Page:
Tissue Optics, Laser-Tissue Interaction, and Tissue Engineering. This segment will include discussion of optical interactions with tissue and cells; imaging and sensing; and optical elastography and tissue biomechanics. It is co-chaired by E. Duco Jansen of Vanderbilt University and Jessica Ramella-Roman of Florida International University.

An exhibitor shows how information is gathered in sample analysis. Courtesy of SPIE.


An exhibitor shows how information is gathered in sample analysis. Courtesy of SPIE.

Biomedical Spectroscopy, Microscopy, and Imaging. Subjects within this track include multiphoton microscopy in the biomedical sciences, optical diagnostics and sensing, point-of-care diagnostics, and biomedical applications of light scattering. It is co-chaired by Ammasi Periasamy of the University of Virginia and Daniel Farkas of the University of Southern California and Spectral Molecular Imaging Inc. (SMI).

Nano/Biophotonics. Topics in this segment include nanoscale imaging, sensing, and actuation for biomedical applications; reporters, markers, dyes, nanoparticles, and molecular probes for biomedical applications; and plasmonics in biology and medicine. It is co-chaired by Paras Prasad of the University of Buffalo and Ewa Goldys of the University of New South Wales.

Best paper awards

Sponsored by businesses including ThorLabs, Johnson & Johnson, and Seno Medical, up-and-coming researchers and scientists will be honored by SPIE for best papers. Categories for paper awards include therapeutics and diagnostics in urology; diseases in the breast and reproductive system; the Pascal Rol Award for ophthalmic technologies; microfluidics, bioMEMS, and medical microsystems; and the Seno Medical best paper award for imaging and sensing. Other awards include the JenLab Young Investigator Award for best paper on multiphoton microscopy in the biomedical sciences; the PicoQuant Young Investigator Award for best paper on single-molecule spectroscopy and superresolution imaging; a best paper award for high-speed biomedical imaging and spectroscopy; the Prizmatix Young Investigator Award for best paper on nanoscale imaging, sensing, and actuation for biomedical applications; the Ocean Optics Young Investigator Award for best paper on colloidal nanocrystals for biomedical applications; and a student poster session for multiphoton microscopy in the biomedical sciences.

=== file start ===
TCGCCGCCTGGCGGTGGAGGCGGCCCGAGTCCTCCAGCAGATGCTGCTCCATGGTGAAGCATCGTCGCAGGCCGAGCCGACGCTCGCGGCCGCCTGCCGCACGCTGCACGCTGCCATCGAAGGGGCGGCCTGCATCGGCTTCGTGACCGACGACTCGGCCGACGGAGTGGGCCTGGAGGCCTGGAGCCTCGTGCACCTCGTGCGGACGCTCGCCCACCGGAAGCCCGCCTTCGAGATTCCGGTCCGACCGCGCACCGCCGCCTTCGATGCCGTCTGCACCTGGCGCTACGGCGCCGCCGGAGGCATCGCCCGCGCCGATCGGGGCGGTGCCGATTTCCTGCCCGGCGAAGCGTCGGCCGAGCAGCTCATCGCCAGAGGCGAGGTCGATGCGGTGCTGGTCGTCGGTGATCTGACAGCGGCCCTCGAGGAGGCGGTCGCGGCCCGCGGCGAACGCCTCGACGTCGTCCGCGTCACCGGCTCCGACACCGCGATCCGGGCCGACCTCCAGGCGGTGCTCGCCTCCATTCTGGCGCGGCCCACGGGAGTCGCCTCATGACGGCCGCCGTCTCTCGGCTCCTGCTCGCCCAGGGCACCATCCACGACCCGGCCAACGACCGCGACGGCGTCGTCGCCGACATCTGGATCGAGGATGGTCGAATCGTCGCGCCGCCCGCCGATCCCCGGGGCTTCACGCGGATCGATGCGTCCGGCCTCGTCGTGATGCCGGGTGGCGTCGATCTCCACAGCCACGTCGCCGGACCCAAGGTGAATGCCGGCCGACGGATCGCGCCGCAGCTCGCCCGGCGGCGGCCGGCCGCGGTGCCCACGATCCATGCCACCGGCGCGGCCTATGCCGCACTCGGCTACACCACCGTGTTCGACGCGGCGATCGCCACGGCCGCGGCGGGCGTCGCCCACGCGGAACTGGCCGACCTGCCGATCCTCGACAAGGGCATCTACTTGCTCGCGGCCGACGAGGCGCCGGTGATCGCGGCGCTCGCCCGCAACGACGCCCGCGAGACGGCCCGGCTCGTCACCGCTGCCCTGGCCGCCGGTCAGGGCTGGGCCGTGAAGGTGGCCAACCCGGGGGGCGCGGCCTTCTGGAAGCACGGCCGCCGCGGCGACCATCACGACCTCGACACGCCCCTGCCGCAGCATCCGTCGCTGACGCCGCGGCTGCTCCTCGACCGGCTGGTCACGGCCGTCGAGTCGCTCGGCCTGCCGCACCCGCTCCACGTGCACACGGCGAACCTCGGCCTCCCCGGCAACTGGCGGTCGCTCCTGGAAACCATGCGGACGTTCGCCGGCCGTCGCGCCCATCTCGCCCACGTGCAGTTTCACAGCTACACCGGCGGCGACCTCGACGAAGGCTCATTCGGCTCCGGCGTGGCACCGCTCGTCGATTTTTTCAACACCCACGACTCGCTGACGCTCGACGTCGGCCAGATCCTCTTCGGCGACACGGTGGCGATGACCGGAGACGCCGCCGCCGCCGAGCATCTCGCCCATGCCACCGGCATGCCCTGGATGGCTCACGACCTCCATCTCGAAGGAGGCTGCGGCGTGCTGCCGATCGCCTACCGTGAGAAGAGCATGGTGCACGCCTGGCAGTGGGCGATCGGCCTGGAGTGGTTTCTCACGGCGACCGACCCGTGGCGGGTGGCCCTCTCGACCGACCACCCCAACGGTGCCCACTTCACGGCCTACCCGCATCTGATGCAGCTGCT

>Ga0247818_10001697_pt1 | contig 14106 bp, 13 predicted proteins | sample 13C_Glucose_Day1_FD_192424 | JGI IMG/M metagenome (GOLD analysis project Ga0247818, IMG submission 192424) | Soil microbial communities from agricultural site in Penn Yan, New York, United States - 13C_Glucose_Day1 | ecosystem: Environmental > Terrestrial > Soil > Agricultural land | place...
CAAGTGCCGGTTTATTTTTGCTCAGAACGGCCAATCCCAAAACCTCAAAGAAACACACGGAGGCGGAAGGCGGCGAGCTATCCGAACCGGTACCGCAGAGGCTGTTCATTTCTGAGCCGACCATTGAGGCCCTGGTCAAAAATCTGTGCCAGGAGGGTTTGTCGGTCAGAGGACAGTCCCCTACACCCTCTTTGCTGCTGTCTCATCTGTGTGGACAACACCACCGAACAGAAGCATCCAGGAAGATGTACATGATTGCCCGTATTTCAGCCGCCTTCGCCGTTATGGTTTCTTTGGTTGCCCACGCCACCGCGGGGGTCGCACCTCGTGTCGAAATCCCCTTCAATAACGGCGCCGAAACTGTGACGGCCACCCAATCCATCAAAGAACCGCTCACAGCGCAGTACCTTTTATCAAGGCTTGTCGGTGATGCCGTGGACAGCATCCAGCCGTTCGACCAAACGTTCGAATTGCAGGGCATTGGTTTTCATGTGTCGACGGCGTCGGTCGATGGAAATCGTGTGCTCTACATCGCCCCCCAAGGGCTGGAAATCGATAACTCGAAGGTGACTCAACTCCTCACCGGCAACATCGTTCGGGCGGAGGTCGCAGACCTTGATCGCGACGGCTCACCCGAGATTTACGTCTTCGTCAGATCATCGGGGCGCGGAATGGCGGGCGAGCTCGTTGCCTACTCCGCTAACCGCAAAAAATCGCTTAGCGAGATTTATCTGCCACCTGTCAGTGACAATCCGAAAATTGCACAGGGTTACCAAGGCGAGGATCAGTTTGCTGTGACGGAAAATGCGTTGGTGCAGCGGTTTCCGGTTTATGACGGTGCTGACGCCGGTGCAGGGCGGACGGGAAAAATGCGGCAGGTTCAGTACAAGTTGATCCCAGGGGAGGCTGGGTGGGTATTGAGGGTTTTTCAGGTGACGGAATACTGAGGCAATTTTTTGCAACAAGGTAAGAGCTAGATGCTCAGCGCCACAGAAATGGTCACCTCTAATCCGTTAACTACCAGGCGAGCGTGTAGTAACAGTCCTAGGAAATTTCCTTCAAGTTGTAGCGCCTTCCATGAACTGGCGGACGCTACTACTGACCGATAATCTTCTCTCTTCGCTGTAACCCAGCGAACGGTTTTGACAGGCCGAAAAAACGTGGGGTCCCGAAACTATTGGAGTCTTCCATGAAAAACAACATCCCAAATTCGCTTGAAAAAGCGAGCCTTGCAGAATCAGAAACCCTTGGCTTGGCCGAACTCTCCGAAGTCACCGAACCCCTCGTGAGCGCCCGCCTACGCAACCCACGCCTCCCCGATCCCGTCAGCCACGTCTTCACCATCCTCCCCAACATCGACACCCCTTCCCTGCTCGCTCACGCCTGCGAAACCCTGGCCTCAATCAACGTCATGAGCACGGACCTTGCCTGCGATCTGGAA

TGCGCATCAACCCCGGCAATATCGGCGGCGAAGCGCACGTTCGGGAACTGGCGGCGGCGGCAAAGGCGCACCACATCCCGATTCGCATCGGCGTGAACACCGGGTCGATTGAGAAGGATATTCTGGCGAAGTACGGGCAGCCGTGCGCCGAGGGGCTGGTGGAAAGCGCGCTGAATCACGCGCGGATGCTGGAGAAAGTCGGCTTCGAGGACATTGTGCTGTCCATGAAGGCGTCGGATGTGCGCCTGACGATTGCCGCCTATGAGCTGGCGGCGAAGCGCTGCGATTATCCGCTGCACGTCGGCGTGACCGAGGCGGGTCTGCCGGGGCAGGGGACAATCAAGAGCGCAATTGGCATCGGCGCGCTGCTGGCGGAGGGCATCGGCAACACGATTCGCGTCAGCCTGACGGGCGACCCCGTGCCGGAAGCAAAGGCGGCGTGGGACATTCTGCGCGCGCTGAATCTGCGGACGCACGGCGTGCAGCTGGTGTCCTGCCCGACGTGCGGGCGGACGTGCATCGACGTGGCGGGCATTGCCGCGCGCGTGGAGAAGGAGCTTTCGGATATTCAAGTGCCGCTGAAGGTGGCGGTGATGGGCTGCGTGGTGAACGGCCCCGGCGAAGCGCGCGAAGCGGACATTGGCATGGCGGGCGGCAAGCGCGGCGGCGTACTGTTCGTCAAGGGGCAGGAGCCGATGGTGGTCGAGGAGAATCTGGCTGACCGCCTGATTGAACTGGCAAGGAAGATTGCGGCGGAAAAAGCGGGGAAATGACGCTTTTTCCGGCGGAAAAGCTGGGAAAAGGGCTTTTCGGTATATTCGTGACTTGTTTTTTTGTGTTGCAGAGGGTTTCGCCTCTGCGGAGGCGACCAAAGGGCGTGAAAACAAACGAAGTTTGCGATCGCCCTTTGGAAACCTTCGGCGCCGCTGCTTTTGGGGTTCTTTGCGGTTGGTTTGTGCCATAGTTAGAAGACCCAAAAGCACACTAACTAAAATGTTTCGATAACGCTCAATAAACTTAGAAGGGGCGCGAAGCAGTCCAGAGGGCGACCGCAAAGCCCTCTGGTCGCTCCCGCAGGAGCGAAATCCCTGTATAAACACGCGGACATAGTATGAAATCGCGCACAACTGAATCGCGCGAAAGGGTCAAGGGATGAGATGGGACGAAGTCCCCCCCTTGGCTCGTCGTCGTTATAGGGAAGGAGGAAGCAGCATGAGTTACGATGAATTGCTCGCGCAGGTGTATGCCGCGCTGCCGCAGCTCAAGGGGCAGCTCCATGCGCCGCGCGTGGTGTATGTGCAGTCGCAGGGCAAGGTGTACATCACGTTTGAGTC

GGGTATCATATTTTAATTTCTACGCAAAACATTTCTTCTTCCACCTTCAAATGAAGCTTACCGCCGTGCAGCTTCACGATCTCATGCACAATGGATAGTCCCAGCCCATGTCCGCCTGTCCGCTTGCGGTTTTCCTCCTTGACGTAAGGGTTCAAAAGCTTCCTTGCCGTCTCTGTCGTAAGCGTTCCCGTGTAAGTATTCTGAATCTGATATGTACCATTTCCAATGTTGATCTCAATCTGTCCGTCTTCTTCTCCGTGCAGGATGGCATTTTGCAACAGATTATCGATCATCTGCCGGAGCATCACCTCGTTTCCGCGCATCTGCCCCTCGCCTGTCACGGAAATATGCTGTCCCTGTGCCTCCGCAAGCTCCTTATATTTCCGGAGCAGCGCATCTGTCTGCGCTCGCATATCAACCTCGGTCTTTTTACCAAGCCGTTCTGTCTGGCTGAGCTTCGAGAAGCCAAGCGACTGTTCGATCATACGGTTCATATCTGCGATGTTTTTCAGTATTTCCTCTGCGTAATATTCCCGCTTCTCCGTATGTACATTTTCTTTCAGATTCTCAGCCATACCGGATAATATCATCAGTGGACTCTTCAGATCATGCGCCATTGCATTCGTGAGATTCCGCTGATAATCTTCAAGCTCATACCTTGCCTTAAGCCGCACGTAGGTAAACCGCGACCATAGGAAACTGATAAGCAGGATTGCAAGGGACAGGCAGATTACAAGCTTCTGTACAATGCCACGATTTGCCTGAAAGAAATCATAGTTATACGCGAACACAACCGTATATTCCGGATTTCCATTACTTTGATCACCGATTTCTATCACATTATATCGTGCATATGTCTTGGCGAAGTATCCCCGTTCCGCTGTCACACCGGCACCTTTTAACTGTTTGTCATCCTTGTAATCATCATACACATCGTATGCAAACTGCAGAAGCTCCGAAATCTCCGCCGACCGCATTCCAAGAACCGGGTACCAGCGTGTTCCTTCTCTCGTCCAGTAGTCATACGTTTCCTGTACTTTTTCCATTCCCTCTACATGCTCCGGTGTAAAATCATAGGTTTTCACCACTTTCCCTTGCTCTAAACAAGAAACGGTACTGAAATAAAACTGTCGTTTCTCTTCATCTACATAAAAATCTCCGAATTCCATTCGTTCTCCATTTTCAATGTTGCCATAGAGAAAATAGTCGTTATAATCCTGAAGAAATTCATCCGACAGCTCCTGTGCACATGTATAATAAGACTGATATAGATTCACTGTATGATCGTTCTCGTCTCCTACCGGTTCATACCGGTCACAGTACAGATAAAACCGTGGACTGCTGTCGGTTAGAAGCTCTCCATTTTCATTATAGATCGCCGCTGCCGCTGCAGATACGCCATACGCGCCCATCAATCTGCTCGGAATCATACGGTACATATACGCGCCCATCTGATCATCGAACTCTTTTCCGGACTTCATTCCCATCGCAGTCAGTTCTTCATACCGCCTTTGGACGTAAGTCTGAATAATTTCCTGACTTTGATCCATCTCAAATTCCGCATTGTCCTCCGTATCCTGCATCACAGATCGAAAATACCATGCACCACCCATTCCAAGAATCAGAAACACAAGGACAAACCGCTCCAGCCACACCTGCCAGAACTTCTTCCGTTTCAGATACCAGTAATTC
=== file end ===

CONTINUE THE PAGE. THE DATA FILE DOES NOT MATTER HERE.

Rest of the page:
BiOS Expo

The BiOS Expo, to be held both days of the conference, will include 200 companies putting their equipment, components, and systems for therapeutic lasers, microscopic imaging, and biosensors and much more on display at the world’s largest biomedical optics and biophotonics exhibit. Companies bringing their cutting-edge technology and expertise to bear for the benefit of attendees will include Excelitas Technologies Corp., Mad City Labs Inc., ASI Inc., Berliner Glas, Edmund Optics Inc., FORC-Photonics, Fresnel Technologies Inc., and HORIBA Scientific. For a full list of exhibitors, visit www.spie.org/exhibitor/search.aspx?expo=spie-bios-2020.

For more information about SPIE BiOS 2020, visit www.spie.org.

BioPhotonics
Jan/Feb 2020
GLOSSARY
optogenetics
A discipline that combines optics and genetics to enable the use of light to stimulate and control cells in living tissue, typically neurons, which have been genetically modified to respond to light. Only the cells that have been modified to include light-sensitive proteins will be under control of the light. The ability to selectively target cells gives researchers precise control. Using light to control the excitation, inhibition and signaling pathways of specific cells or groups of...
tissue optics
The study of the optical properties of living tissue. Increased understanding of the behavior of light in this varied, turbid medium, especially its scattering and absorption characteristics, is necessary to keep pace with the rapid development of medical applications of lasers.
BiOS 2020MicroscopyspectroscopylasersimagingSPIE Photonics WestBritton Chance Biomedical Optics Awardoptical coherence tomographymultiscale QPIx-induced photodynamic therapyAI cell sortingneurophotonicsneurosurgeryoptogeneticstissue opticslaser-tissue interactiontissue engineeringnano/biophotonicspreviewFeatures